Attractions industry news

26 Apr 2019

UK Government funds £4m development of immersive experiences for Wallace & Gromit and Peaky Blinders

Immersive experiences based on Wallace & Gromit and Peaky Blinders are to be developed with UK Government funding, as part of the UK's modern Industrial Strategy.

An announcement by the Department for Business, Energy & Industrial Strategy revealed that Wallace & Gromit producers Aardman are part of a consortium, which includes games developer Tiny Rebel Games, digital specialists Potato, creative agency Sugar Creative, and the University of South Wales.

The group has been tasked with developing new immersive storytelling experiences based on the series. Backed with £4m (US$5.17m, €4.64m) in government funding, it will put fans "right at the heart of the action" in these stories.

The BAFTA-award winning Peaky Blinders, a gritty post-World War 1 drama that follows the exploits of the Shelby crime family, is to be the basis of a new virtual reality drama game using Artificial Intelligence technology. London-based immersive VR studio Maze Theory is leading the project, which will see characters respond according to a player's gestures, movement, voice, sound and body language. It's due to launch in 2020.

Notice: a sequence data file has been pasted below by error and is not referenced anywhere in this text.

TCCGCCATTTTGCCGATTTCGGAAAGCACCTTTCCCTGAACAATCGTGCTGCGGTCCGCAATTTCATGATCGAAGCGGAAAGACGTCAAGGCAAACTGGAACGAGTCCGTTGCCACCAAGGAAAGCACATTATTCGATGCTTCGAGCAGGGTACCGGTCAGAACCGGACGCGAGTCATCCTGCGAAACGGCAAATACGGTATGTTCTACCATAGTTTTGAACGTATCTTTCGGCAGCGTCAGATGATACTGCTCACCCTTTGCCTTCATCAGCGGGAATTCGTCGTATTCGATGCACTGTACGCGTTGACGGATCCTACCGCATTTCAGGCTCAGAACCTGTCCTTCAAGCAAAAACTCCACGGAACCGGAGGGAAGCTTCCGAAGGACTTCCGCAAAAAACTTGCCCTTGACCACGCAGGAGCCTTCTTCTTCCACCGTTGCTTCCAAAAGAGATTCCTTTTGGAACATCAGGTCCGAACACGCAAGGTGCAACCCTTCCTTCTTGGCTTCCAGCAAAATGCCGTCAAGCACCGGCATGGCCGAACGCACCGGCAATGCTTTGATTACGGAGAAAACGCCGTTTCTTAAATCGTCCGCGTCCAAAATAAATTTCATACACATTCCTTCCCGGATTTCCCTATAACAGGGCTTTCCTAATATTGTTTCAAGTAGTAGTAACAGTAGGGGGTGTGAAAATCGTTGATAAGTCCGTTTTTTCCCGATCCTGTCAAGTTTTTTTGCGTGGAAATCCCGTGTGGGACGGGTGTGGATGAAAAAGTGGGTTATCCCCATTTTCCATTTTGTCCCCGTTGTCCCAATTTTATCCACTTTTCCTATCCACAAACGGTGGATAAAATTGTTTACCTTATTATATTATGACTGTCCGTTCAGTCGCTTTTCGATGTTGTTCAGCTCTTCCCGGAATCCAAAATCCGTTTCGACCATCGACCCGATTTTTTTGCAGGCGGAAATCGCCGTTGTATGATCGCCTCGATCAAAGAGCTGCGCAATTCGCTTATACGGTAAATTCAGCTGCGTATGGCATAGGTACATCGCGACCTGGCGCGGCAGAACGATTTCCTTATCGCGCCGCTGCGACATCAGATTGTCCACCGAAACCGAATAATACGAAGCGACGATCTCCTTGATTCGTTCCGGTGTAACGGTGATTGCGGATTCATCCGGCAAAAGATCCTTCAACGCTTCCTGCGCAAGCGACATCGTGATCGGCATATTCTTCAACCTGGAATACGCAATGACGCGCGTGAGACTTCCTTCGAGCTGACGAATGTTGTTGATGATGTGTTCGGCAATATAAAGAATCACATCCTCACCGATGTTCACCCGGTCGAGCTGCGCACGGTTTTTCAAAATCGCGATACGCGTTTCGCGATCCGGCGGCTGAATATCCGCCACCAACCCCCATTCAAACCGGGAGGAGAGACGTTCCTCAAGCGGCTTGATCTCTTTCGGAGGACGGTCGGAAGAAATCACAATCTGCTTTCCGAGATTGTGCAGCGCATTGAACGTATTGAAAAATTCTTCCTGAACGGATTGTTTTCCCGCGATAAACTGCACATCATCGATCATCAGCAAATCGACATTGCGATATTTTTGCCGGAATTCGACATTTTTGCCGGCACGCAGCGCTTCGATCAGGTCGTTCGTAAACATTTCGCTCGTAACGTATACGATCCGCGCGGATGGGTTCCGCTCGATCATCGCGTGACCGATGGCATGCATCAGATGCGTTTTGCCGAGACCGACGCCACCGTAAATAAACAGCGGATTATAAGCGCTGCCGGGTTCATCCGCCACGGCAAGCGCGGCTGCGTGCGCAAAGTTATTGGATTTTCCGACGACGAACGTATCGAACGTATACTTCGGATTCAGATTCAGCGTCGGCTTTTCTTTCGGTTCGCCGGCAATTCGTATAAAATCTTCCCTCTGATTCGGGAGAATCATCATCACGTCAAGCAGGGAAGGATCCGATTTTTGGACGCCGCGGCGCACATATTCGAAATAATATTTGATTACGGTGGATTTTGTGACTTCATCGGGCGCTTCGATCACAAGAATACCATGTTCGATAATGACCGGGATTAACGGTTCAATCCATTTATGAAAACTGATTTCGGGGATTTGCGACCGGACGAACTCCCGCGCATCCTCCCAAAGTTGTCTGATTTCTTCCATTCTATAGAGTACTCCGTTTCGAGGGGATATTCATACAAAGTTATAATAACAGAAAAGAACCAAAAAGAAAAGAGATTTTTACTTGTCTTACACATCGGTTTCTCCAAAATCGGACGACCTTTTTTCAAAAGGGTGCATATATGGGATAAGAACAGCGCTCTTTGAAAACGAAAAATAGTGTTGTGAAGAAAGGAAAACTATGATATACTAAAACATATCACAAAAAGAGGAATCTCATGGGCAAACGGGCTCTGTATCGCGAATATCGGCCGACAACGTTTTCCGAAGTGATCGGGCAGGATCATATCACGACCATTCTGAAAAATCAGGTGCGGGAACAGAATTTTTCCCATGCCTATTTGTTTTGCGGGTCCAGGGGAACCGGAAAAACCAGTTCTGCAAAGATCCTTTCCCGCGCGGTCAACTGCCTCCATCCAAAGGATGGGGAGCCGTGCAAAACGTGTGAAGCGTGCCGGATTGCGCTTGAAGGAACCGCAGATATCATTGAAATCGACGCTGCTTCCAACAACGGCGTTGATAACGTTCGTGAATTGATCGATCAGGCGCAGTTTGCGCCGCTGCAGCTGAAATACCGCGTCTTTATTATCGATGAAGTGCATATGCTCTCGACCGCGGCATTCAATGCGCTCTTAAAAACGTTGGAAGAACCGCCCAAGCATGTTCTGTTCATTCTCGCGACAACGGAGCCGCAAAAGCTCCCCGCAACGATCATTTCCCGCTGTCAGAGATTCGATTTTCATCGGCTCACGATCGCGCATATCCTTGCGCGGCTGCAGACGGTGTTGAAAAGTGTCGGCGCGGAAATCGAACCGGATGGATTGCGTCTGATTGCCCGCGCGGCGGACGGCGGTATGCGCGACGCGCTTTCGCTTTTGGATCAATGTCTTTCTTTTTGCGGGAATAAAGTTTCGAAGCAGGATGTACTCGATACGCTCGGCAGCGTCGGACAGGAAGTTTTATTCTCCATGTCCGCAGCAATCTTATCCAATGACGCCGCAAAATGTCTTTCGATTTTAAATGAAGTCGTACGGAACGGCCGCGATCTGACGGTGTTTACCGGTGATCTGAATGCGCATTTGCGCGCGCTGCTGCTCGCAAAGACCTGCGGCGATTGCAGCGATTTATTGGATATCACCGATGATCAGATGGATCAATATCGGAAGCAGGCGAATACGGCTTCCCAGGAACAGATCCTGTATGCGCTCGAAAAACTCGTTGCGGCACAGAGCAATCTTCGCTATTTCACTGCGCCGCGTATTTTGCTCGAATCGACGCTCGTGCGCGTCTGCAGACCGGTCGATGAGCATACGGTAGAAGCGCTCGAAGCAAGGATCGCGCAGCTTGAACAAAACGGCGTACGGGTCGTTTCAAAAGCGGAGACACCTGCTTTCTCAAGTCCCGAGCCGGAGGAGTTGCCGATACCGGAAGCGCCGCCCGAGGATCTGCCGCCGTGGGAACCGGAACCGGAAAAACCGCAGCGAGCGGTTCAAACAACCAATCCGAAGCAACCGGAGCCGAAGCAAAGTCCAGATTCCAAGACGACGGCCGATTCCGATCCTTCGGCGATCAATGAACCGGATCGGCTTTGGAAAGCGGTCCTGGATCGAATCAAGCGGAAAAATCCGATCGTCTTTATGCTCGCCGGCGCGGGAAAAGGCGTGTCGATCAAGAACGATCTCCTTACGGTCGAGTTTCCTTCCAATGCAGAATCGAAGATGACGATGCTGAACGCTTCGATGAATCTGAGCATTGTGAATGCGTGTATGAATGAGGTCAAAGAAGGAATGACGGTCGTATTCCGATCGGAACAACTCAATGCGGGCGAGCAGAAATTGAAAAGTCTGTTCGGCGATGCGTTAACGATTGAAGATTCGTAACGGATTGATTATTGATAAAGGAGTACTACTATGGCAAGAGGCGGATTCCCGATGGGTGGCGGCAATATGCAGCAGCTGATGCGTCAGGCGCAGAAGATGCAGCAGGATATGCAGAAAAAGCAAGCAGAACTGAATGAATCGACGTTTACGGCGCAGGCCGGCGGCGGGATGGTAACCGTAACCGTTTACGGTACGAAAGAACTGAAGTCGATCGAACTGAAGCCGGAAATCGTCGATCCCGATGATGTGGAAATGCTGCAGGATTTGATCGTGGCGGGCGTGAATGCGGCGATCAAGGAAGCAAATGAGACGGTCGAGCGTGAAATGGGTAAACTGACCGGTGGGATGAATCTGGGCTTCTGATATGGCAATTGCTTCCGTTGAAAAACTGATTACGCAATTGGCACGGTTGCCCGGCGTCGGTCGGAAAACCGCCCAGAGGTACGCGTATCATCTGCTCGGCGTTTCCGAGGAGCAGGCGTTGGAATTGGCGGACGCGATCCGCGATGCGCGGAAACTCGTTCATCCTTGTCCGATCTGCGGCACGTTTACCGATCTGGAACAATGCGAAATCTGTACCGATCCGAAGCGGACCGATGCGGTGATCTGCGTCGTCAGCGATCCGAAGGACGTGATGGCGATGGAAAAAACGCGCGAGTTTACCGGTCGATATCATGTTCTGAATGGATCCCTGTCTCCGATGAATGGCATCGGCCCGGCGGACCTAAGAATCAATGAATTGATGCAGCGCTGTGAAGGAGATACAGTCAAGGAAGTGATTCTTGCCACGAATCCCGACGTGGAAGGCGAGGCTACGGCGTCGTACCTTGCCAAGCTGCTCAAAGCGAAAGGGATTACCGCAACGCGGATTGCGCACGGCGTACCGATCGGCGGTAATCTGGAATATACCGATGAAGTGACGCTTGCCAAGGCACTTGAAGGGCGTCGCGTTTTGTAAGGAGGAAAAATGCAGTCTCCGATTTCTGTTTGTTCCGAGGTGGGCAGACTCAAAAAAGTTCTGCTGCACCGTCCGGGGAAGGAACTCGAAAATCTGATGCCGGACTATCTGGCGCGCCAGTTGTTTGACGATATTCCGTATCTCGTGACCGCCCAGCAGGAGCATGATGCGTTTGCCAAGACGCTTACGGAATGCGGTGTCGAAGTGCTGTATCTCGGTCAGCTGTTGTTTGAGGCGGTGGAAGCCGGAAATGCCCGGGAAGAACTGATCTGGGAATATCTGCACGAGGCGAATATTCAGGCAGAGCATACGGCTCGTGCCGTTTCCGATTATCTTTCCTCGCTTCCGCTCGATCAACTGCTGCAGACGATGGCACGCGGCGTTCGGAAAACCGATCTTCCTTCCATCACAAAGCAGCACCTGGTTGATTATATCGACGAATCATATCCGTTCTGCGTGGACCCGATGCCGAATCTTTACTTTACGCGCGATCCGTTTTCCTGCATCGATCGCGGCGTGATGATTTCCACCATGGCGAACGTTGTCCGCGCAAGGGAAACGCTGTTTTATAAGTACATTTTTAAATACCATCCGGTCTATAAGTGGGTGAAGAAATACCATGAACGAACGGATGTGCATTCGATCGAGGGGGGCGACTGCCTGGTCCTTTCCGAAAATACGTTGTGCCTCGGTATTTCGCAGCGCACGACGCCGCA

These projects are among 21 in the creative industries that are receiving UK government funding totalling £12m (US$15.49m, €13.9m). Others include a National Theatre-led research initiative into ways to improve accessibility to theatres, and a research group looking at improving filming techniques and boosting voice interaction so that immersive, personalised experiences involving people interacting with their heroes are possible.

Overall, £33m (US$42.65m, €38.24m) has been put aside for the UK's immersive technology industry. The plan is to enable this sector to remain a world leader in film, TV and game productions, operating at the cutting edge of technology and creating thousands of jobs.

The Wallace & Gromit and Peaky Blinders projects are among the last to be announced as part of the Audience of the Future Challenge, a funding programme led by the UK Research & Innovation body to create new immersive experiences and test them with large-scale audiences.

Business Secretary Greg Clark said the success of programmes such as these have helped shape a creative sector that was already worth £100bn (US$129.09bn, €115.88bn) to the UK economy.

"It's why through our modern Industrial Strategy we're investing to build on this huge global demand for UK creative content and ensure we lead the world in the next generation of entertainment."

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